Our study was limited by a number of factors that would be ameliorated by conducting similar studies in other more diverse populations. First, only a small percentage of the population was seronegative for H. pylori (7%) and HSV1 (10%), which limited the power of the study and increased the width of our confidence intervals. Our study had 16–19% power to detect an HR of 1.25, 40–47% power to detect an HR of 1.50, 77–85% power to detect an HR of 2.00, and 92–96% power to detect an HR of 2.50 given the distribution of HSV1 and H. pylori seropositivity in the study. Despite the low power, it is possible that our finding for H. pylori may have resulted from chance given the small sample of seronegative individuals. In addition, we could not distinguish recent versus historic H. pylori infection. However, a U.S. population-based study of H. pylori has shown that 63% of Hispanics are infected by the age of 60 years (27). Very few participants in the SALSA cohort were taking a proton pump inhibitor or antibiotics used to treat H. pylori at baseline. Thus, treatment for recent infection is unlikely, and most of these elderly individuals have probably been infected before enrollment without overt symptoms. Our finding may not be generalizable to younger individuals considering that they have a shorter history of infection. Future studies should consider investigating a younger population among whom acquisition of H. pylori infection actively occurs. Furthermore, because this was an observational study, there is potential for confounding by factors such as diet and family history of diabetes that may be linked to vulnerability to infection and diabetes. In addition, the inverse association between age and diabetes indicate a potential for survivor bias. In fact, results from the competing risk model show that individuals with vascular disease and who smoked at baseline were more likely to die from nondiabetes causes, indicating that the surviving population was healthier. However, we did not find that individuals with a H. pylori infection were more likely to die from nondiabetes causes. Thus, it is unlikely that survivor bias affected our result for the association between H. pylori and diabetes.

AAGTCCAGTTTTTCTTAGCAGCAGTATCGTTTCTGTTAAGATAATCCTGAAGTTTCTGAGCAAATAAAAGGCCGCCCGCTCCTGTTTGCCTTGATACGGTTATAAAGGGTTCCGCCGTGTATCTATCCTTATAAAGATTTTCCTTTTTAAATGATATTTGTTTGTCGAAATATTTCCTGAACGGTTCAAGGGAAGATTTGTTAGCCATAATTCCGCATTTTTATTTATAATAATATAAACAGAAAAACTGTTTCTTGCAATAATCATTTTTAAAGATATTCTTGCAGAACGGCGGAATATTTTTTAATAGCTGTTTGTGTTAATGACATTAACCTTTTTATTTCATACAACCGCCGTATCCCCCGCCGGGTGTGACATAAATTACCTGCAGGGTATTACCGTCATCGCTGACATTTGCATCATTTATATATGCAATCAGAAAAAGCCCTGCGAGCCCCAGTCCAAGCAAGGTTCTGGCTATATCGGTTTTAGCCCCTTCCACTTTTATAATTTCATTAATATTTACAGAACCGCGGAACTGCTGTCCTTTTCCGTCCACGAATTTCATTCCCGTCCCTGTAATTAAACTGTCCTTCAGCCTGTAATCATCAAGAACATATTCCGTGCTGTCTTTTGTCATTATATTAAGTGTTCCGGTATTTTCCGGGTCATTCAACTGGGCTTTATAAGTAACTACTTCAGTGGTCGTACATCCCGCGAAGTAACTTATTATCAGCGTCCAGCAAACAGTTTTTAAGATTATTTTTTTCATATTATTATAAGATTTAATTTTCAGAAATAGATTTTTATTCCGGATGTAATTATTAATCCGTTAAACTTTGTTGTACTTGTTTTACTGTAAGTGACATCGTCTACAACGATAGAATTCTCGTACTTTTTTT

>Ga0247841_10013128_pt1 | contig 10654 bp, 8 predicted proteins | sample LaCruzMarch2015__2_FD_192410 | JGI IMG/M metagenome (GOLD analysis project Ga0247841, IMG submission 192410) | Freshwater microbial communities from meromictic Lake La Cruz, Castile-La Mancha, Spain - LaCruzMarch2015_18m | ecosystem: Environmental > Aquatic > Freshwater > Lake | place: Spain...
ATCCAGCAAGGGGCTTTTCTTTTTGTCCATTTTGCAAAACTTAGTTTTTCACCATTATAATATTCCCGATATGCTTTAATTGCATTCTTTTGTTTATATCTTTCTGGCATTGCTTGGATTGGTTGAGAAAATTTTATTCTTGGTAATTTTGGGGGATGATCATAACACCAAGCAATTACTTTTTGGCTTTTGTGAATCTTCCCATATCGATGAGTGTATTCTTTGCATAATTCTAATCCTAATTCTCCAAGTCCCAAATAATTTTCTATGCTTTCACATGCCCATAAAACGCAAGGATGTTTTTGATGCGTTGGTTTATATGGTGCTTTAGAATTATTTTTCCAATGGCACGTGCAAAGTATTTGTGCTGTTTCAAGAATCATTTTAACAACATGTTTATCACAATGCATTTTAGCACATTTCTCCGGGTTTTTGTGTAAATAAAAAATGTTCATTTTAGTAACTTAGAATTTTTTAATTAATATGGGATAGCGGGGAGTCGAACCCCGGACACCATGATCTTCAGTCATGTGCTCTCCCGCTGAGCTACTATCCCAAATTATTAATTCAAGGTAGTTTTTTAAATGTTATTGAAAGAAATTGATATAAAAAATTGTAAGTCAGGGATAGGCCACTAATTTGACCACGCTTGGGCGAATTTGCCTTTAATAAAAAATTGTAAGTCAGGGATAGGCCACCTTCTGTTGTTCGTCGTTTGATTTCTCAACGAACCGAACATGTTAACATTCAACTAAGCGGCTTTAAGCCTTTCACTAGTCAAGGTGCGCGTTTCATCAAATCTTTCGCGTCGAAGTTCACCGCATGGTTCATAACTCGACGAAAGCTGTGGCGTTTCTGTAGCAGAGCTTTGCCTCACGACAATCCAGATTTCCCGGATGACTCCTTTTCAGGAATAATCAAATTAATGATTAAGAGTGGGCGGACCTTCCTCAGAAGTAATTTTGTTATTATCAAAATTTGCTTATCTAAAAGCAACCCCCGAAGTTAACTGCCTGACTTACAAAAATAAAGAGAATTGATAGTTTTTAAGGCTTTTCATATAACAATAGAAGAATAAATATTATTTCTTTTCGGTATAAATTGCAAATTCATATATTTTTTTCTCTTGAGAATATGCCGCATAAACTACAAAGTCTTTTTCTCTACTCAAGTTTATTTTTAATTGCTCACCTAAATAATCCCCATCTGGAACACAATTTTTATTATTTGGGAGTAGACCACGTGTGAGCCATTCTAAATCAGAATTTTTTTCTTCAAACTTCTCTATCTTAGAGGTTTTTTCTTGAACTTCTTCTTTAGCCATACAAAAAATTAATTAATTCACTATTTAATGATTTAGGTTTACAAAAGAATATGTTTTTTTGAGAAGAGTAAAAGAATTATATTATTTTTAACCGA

In conclusion, we found that serological evidence of H. pylori infection was associated with an increased rate of incident diabetes in a Latino elderly cohort. Inflammatory cytokines (i.e., CRP and IL-6) did not appear to mediate the effect. Larger prospective studies investigating the impact of H. pylori infection on diabetes and corresponding mediating factors are warranted. If H. pylori plays an etiological role in the development of type 2 diabetes, preventive measures such as increased hygiene and treatments such as antibiotics and proton pump inhibitor combinations for treatment of H. pylori should be explored as targets of intervention in high-risk communities.
M.N.H. and A.E.A. were supported by National Institutes of Health (NIH) Grant AG12975 and DK60753. A.E.A. also received funding from the Stanley Medical Research Institute for pathogen laboratory testing and NIH Grant R56DK087864. C.Y.J. was supported by an NIH T32 Training Grant from the National Institute of Allergy and Infectious Diseases.
No potential conflicts of interest relevant to this article were reported.
C.Y.J. and A.E.A. conceived the specific aims of the article. M.N.H. designed and collected data for the SALSA cohort. E.R.C. and E.R.M. prepared the data for analysis. C.Y.J. and C.C. conducted the analysis. C.Y.J. and A.E.A. wrote the initial draft. M.N.H., C.C., E.R.M., and J.W.M. contributed to the interpretation of the results. All authors contributed to the final draft of the manuscript. A.E.A. is guarantor of this work and, as such, had full access to all data in the study and takes responsibility for the integrity of the data and the accuracy of the data analysis.
- Received June 6, 2011.
- Accepted October 5, 2011.
- © 2012 by the American Diabetes Association.